Going to ICFP

Right now I'm organising a trip to Internation Conference on Functional Programming the coming week. We are two PhD students and four undergrads who are going together. It's going to be a lot of fun! Watch this space for reports from the conference.


Haskell and its community

I belong to the Haskell community and have done so pretty much since I leaned the language back in 1995 (although I learned a dialect called Gofer back then). I very much like Haskell and one key thing I like about it is that it encourages high level programming and very abtract programming. It is very easy and fun to write a very general piece of software. Likewise I like the Haskell community. There are lots of really brainy people around and pretty much all of them are attracted to Haskell for the same reason; it elegance.

But these things that I like about Haskell and its community are also the biggest drawback. In most programming language programmers take pride in writing complete programs for a specific purpose. You can easily find many programs whose name have the prefix py, indicating a program written in Python. The Perl community has produced loads of useful programs. Not to mention C. What programs have the Haskell community produced? Virtually none. Well, there is GHC, but I don't count that. Then there are small programs such as darcs and lambdabot. But are there any more examples?

The problem is that Haskell programmers take too much pride in writing elegant and general libraries. It has become a kind of game to tweak the type system to get the library extremely generic and compact, providing both very high-level combinators and type safety. This game is fun and intellectually stimulating. But libraries of this sort will not give Haskell any fame or widespread use. What we need is to start writing real programs in Haskell. Programs that people use. The libraries are there. Sure, one can never get enough of libraries but we certainly have a critical mass of them. We need to start hacking for real!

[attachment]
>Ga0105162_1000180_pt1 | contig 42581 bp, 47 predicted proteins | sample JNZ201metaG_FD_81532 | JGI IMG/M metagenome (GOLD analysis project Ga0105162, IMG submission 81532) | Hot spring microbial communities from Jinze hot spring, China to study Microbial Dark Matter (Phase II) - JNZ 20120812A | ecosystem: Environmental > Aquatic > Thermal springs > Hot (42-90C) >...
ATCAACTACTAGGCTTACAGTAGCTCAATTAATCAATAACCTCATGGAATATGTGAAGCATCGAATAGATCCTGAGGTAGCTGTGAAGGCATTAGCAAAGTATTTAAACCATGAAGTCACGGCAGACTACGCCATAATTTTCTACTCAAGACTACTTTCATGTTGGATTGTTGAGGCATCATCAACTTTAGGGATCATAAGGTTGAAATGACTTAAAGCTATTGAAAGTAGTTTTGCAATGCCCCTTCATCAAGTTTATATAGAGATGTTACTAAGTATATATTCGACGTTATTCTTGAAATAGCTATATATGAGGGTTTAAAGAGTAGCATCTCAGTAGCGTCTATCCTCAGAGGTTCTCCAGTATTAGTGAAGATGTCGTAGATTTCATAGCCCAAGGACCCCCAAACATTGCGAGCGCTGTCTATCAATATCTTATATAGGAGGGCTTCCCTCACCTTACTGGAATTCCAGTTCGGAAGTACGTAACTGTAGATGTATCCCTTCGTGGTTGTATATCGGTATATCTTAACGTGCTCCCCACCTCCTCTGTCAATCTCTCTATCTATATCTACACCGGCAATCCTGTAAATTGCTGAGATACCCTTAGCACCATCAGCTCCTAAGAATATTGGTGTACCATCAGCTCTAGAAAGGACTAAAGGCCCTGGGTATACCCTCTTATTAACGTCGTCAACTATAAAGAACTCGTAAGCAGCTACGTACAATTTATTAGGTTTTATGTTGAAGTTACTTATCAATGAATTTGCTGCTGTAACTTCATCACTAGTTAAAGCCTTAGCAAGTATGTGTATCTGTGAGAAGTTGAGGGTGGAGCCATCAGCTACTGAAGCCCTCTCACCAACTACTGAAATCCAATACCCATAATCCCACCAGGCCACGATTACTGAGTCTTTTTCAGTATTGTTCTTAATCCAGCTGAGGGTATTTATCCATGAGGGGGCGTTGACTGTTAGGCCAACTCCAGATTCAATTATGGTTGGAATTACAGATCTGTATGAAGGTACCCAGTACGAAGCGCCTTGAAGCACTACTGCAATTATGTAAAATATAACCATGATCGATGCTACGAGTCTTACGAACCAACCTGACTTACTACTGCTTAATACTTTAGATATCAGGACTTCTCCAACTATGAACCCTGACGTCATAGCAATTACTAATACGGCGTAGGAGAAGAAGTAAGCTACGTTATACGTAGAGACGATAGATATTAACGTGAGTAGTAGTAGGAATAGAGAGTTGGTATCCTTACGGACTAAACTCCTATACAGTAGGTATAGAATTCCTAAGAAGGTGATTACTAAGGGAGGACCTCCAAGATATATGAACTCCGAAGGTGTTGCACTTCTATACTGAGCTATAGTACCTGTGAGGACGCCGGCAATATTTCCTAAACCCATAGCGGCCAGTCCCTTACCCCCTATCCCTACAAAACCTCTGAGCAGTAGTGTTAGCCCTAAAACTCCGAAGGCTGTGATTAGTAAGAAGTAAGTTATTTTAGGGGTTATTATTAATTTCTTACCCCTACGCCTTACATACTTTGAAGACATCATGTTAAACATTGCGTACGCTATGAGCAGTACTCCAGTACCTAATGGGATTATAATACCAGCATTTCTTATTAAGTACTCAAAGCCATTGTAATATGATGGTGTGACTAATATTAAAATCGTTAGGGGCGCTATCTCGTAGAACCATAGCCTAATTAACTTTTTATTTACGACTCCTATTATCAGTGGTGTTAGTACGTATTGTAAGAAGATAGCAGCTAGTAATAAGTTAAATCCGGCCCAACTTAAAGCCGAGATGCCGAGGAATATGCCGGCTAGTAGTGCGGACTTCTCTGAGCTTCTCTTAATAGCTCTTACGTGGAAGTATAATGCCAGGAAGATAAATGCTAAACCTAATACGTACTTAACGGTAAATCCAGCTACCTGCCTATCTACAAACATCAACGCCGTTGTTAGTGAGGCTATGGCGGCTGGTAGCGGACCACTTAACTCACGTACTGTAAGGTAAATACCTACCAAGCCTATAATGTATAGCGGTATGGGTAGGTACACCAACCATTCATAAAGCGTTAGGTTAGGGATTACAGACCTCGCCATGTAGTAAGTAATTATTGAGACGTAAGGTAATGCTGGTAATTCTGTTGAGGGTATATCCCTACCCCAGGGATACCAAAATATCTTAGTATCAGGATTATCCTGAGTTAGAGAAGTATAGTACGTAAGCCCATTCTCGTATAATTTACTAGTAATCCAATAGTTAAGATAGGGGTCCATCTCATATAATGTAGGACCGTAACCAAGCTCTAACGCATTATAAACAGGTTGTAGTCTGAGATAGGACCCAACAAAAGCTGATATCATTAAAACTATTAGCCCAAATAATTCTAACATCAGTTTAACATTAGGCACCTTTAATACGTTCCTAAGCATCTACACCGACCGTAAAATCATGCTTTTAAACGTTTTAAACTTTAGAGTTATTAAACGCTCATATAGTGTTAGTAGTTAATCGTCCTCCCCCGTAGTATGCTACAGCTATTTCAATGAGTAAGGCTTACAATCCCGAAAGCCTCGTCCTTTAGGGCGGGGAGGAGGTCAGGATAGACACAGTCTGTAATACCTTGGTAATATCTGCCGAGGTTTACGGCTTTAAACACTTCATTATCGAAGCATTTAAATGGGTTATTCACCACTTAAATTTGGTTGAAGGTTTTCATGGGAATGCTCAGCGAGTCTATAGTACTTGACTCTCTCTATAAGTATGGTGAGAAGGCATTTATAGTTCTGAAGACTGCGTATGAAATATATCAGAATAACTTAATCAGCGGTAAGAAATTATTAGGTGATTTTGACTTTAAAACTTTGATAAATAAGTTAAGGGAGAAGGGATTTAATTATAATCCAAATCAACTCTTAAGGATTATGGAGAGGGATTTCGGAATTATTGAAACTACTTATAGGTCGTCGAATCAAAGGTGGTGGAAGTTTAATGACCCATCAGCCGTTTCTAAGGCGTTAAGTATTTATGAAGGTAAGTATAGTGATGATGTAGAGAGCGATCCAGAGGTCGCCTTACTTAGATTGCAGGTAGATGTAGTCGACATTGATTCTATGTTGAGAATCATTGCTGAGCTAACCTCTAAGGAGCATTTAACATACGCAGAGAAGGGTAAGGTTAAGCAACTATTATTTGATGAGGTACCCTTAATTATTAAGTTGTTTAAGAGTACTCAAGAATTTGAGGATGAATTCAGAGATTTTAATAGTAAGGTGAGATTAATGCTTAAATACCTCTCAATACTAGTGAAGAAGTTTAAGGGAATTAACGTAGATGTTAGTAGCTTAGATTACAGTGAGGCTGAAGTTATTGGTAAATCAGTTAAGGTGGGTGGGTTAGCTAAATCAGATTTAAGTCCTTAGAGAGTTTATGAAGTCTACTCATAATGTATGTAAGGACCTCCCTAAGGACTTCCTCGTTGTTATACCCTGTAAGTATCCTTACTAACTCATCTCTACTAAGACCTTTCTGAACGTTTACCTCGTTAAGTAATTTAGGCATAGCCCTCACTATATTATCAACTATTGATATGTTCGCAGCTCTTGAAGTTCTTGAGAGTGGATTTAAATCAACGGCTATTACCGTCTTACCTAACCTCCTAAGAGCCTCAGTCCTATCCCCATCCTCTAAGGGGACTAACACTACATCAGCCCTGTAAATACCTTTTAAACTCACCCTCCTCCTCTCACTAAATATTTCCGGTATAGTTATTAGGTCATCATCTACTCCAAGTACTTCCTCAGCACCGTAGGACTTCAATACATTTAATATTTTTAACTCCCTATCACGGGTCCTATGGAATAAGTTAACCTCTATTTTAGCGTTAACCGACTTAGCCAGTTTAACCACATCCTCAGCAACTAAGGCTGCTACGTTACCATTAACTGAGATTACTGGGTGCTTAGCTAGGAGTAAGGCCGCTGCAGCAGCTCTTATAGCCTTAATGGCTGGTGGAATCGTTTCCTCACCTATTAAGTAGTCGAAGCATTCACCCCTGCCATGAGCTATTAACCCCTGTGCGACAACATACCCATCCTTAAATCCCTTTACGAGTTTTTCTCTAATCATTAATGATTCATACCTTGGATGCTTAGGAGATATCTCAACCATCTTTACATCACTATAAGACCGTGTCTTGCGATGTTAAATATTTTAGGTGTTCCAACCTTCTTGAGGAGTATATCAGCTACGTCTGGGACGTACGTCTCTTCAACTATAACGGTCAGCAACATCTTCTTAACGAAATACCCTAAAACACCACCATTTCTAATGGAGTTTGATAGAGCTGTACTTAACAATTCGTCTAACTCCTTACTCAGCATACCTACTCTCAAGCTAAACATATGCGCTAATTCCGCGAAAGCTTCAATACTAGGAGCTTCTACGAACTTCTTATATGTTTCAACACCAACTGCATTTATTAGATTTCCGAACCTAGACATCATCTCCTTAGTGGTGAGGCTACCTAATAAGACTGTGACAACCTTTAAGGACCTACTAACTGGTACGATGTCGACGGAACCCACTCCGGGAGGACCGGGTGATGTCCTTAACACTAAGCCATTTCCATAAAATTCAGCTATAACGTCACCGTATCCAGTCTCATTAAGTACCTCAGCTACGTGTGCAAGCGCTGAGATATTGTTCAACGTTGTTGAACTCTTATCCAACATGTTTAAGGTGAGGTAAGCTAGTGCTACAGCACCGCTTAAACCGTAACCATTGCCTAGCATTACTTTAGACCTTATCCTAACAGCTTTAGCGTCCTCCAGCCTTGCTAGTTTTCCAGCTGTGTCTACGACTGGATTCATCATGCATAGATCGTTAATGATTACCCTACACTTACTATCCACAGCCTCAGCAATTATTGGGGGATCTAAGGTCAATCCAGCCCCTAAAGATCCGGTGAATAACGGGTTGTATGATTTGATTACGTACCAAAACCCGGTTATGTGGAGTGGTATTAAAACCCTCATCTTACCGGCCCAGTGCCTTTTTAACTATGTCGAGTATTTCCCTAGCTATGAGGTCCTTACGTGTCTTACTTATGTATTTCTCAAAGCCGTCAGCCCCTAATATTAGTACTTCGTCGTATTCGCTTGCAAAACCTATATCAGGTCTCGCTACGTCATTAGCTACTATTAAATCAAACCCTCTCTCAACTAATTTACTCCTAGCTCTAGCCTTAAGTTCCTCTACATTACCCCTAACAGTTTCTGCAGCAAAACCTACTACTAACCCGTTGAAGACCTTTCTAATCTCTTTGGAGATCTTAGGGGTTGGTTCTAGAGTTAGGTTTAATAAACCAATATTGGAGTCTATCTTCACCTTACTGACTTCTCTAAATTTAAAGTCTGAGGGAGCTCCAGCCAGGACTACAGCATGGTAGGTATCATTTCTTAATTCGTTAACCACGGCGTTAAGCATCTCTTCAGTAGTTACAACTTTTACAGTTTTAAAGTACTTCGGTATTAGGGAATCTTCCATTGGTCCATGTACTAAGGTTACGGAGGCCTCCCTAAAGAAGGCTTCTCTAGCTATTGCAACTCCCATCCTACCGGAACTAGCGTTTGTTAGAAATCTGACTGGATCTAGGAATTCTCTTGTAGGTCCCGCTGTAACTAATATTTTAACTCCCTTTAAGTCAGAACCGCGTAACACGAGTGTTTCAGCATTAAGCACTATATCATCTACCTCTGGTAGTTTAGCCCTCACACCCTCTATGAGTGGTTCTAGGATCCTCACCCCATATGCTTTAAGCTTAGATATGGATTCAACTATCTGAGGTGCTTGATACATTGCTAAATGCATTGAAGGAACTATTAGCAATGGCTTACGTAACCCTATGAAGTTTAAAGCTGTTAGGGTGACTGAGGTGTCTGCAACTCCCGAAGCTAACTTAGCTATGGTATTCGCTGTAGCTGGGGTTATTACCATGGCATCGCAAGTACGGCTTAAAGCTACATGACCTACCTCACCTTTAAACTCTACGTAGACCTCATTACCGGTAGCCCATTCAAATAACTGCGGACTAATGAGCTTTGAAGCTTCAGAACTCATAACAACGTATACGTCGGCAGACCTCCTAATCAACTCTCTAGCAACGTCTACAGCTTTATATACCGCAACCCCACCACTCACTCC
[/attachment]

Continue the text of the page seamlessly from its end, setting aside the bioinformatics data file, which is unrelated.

More quotes

I'm a real quote fan. Here's the quote of the day:
Language was given to Man so that he may conceal his thoughts from others.

Francois de La Rochefoucauld

This guy, La Rochefoucauld, has a dire list of nice quotes. Some of the can be found on the quotationspage.


Quilt nerds

I spent the past Saturday helping my soon-to-be-mother-in-law on a quilting fair. She runs her own quilt store and had a booth at this fair. It was fun. Quilting actually appeals to me although I'm not that much into sewing. Many of the patterns they use are very geometric and appeals to the math nerd in me.

It was fascinating to see all the mid-aged women there being extatic over all the quilt stuff. They really are quilt nerds. I guess many people have a little nerd inside them when it comes to the things they really like to do.


Here's a nice quote from the book I'm currently reading:

-What is happiness?
- It is the possibility to fully make use of ones capacity.

Napoleon Bonaparte

(My translation from swedish, which was translated from english, which was translated from french)

While I don't fully agree with this quote it is fairly close to the truth. I think there are other aspects to happiness as well such as sharing your life with others. But anyway it's a nice quote.


Happy hacking

Yesterday I badly needed to do some hacking and a little project showed up. I added an %expect directive to Happy. Took me about 2 hours. It was a nice little project.

Now you're probably confused about some things here. Let me explain. Happy is a parser generator for the programming language Haskell. The %expect directive can be found in yacc/bison and lets the programmer get rid of any warnings for conflicts in his grammar by saying exactly how many warnings there are.

Watch out for the next release of Happy.

It's time

OK, it's time that I get myself a blog. I've had this urge for quite a while now. I need to write. I need to get things out of my head. A blog seems like the thing I need.